In short, it was hard to find anything beyond a “suggestion” or a “scenario” that these bacteria improved their fitness in any way by genetic mutations, other than the gross observation that some of the clones managed to survive at 45 ̊C. But even the ancestor could do that sometimes through the “Lazarus effect.” The authors also ignored the possibility that E. coli have ways to generate their own mutations under stress. That would be supportive of intelligent design, as would the notion that bacteria contain “a degree of preadaptation” to temperatures beyond their immediate experience.
Some experiment. What we learn from this paper is that under ideal conditions, with the best methods, scientists have a devil of a time trying to establish neo-Darwinian theory in a scientifically rigorous way. A look at their references shows a debt to Lenski’s methods that similarly produced paltry results on one of the longest-running experiments in history trying to demonstrate evolution in a lab.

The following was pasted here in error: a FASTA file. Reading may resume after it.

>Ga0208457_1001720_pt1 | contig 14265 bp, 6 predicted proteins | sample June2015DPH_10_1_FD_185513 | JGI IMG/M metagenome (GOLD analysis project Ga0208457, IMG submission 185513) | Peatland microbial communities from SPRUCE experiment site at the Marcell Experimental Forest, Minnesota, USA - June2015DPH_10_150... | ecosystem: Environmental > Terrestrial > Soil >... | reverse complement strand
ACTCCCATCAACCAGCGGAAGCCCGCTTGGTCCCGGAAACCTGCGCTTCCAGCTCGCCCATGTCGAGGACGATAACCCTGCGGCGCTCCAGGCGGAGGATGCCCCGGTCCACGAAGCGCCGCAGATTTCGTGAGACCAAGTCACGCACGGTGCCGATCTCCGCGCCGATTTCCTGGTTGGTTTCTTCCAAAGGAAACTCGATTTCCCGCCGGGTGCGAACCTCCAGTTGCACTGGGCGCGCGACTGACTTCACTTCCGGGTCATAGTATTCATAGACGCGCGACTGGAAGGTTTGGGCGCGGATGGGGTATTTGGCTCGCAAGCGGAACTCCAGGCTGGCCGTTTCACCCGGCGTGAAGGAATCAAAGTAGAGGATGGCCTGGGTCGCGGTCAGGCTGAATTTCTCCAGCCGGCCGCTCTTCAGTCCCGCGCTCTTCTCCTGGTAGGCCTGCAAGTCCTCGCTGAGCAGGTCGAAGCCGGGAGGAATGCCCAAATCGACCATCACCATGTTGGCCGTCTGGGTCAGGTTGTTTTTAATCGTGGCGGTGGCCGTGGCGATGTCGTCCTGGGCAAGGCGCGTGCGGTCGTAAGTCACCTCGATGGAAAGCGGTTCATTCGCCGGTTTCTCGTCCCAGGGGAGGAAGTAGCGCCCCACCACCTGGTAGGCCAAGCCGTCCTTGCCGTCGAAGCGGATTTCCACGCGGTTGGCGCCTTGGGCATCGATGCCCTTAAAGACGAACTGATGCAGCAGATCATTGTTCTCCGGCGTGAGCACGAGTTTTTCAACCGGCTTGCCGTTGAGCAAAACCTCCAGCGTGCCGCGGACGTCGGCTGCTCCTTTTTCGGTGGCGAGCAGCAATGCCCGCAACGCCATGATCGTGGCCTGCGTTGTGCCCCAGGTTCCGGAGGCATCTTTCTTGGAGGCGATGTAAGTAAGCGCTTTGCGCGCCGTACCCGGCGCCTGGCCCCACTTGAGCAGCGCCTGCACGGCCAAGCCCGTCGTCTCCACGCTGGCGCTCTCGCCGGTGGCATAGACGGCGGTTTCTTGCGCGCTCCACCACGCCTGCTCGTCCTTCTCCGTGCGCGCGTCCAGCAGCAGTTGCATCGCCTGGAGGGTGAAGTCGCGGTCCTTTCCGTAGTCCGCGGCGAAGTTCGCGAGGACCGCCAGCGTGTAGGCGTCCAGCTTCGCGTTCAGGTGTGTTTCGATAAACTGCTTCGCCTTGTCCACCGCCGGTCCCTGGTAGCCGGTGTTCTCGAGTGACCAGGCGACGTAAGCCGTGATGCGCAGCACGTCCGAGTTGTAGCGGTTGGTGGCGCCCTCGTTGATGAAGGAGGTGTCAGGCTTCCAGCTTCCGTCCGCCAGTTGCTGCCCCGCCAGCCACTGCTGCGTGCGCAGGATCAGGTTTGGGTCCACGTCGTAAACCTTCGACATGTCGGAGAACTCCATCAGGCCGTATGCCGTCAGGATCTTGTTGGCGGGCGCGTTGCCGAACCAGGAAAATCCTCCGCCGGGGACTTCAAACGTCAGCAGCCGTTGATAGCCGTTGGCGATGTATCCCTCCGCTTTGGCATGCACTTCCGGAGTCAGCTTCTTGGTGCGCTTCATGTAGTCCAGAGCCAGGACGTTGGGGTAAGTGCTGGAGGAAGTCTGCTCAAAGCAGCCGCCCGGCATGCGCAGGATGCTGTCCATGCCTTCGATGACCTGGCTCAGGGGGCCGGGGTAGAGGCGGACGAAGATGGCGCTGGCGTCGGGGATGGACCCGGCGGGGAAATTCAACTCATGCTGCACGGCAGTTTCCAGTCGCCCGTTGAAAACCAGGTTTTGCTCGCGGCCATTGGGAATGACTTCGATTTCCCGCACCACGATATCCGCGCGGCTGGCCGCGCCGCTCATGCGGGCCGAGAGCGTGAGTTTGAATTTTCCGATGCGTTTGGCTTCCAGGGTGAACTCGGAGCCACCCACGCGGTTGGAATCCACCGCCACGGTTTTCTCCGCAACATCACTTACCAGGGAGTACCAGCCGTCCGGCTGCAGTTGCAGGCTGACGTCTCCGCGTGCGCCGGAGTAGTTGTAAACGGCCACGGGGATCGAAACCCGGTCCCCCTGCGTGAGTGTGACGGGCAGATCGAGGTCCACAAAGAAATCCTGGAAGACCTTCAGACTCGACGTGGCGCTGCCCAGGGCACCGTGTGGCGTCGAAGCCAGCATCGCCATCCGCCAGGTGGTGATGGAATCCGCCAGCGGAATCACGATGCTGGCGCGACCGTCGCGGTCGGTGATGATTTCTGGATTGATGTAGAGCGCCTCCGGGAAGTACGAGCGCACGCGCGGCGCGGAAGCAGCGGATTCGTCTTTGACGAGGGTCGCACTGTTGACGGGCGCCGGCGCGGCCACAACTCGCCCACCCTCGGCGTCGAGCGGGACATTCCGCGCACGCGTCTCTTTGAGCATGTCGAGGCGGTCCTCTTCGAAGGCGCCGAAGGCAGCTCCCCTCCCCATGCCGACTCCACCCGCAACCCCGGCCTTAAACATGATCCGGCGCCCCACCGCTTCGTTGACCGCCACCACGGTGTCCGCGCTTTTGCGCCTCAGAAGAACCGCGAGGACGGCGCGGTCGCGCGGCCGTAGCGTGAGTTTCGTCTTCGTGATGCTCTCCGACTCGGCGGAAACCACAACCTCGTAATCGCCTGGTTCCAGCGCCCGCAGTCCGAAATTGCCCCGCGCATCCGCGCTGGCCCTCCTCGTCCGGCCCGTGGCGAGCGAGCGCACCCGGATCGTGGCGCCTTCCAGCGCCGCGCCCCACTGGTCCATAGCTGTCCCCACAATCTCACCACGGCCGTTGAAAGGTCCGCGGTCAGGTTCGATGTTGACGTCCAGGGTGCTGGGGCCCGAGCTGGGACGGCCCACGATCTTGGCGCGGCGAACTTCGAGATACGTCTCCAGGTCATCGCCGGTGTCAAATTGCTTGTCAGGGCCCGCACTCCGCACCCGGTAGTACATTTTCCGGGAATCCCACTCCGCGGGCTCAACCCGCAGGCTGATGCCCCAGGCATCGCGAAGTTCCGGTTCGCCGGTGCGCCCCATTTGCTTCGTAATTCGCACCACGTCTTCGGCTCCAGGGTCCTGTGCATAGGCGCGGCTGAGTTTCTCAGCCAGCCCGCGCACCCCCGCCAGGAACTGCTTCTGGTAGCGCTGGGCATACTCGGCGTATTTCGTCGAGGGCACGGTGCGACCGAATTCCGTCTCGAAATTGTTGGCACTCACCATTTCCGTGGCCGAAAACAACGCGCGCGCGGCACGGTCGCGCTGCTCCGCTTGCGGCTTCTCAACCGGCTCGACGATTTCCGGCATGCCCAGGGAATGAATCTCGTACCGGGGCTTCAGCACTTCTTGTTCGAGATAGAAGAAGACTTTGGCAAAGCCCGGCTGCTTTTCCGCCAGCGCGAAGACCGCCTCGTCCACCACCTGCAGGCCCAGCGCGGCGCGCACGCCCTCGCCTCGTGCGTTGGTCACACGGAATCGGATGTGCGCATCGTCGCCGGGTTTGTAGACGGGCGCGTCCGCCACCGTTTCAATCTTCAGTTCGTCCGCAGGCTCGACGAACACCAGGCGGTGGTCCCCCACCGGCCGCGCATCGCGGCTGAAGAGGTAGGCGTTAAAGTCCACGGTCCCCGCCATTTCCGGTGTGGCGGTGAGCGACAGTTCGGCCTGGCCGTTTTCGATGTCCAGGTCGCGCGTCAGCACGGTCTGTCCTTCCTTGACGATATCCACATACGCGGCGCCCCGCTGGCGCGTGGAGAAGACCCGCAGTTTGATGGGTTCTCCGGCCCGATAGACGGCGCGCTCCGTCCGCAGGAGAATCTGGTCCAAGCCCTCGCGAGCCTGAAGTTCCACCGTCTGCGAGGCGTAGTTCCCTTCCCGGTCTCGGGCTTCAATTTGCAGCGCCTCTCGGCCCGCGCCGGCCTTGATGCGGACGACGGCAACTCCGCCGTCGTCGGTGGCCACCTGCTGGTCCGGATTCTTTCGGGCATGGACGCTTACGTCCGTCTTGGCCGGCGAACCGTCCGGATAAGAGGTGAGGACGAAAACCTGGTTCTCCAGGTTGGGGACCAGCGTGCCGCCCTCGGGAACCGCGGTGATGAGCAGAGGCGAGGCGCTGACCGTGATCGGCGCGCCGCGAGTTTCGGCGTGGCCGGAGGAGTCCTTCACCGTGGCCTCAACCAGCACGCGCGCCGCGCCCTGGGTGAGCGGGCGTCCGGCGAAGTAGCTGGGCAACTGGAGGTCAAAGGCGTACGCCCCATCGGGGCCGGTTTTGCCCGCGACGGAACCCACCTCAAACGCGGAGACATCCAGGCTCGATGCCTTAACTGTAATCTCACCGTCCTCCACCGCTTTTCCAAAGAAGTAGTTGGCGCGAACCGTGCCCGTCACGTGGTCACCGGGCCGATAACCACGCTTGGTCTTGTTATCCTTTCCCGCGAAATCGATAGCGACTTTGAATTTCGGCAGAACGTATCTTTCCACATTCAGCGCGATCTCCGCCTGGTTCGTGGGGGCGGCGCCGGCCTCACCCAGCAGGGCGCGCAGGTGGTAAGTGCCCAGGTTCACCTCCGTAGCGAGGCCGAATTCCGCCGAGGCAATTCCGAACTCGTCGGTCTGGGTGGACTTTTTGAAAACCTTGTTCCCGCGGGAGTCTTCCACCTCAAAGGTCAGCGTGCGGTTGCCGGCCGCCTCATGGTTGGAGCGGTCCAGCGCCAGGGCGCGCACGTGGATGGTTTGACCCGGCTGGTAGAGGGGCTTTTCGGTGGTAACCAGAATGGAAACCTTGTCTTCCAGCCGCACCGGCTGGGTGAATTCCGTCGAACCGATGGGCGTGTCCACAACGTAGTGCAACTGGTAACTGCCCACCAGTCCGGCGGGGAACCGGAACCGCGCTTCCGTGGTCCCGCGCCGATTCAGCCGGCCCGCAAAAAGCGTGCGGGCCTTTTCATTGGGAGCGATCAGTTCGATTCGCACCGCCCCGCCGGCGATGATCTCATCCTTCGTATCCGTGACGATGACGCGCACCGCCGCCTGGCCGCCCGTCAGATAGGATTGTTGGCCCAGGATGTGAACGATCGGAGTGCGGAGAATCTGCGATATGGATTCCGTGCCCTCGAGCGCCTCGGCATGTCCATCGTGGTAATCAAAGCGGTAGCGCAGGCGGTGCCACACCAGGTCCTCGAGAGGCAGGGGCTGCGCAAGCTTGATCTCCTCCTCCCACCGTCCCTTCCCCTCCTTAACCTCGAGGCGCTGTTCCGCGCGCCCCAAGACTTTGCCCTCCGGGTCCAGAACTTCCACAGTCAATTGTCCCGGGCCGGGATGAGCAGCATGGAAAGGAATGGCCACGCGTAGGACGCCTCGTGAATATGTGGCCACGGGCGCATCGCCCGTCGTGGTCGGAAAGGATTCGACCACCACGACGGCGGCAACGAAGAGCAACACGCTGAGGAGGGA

Is this a theory that deserves to rule the world?
Is this a theory that deserves to rule? Yes, enforced by courts on public school systems, which is good enough for the taxing authority.
It is easy to teach because evidence is not required. And the taxpayers who have enough sense to care are slowly moving their kids out of the public systems anyway.
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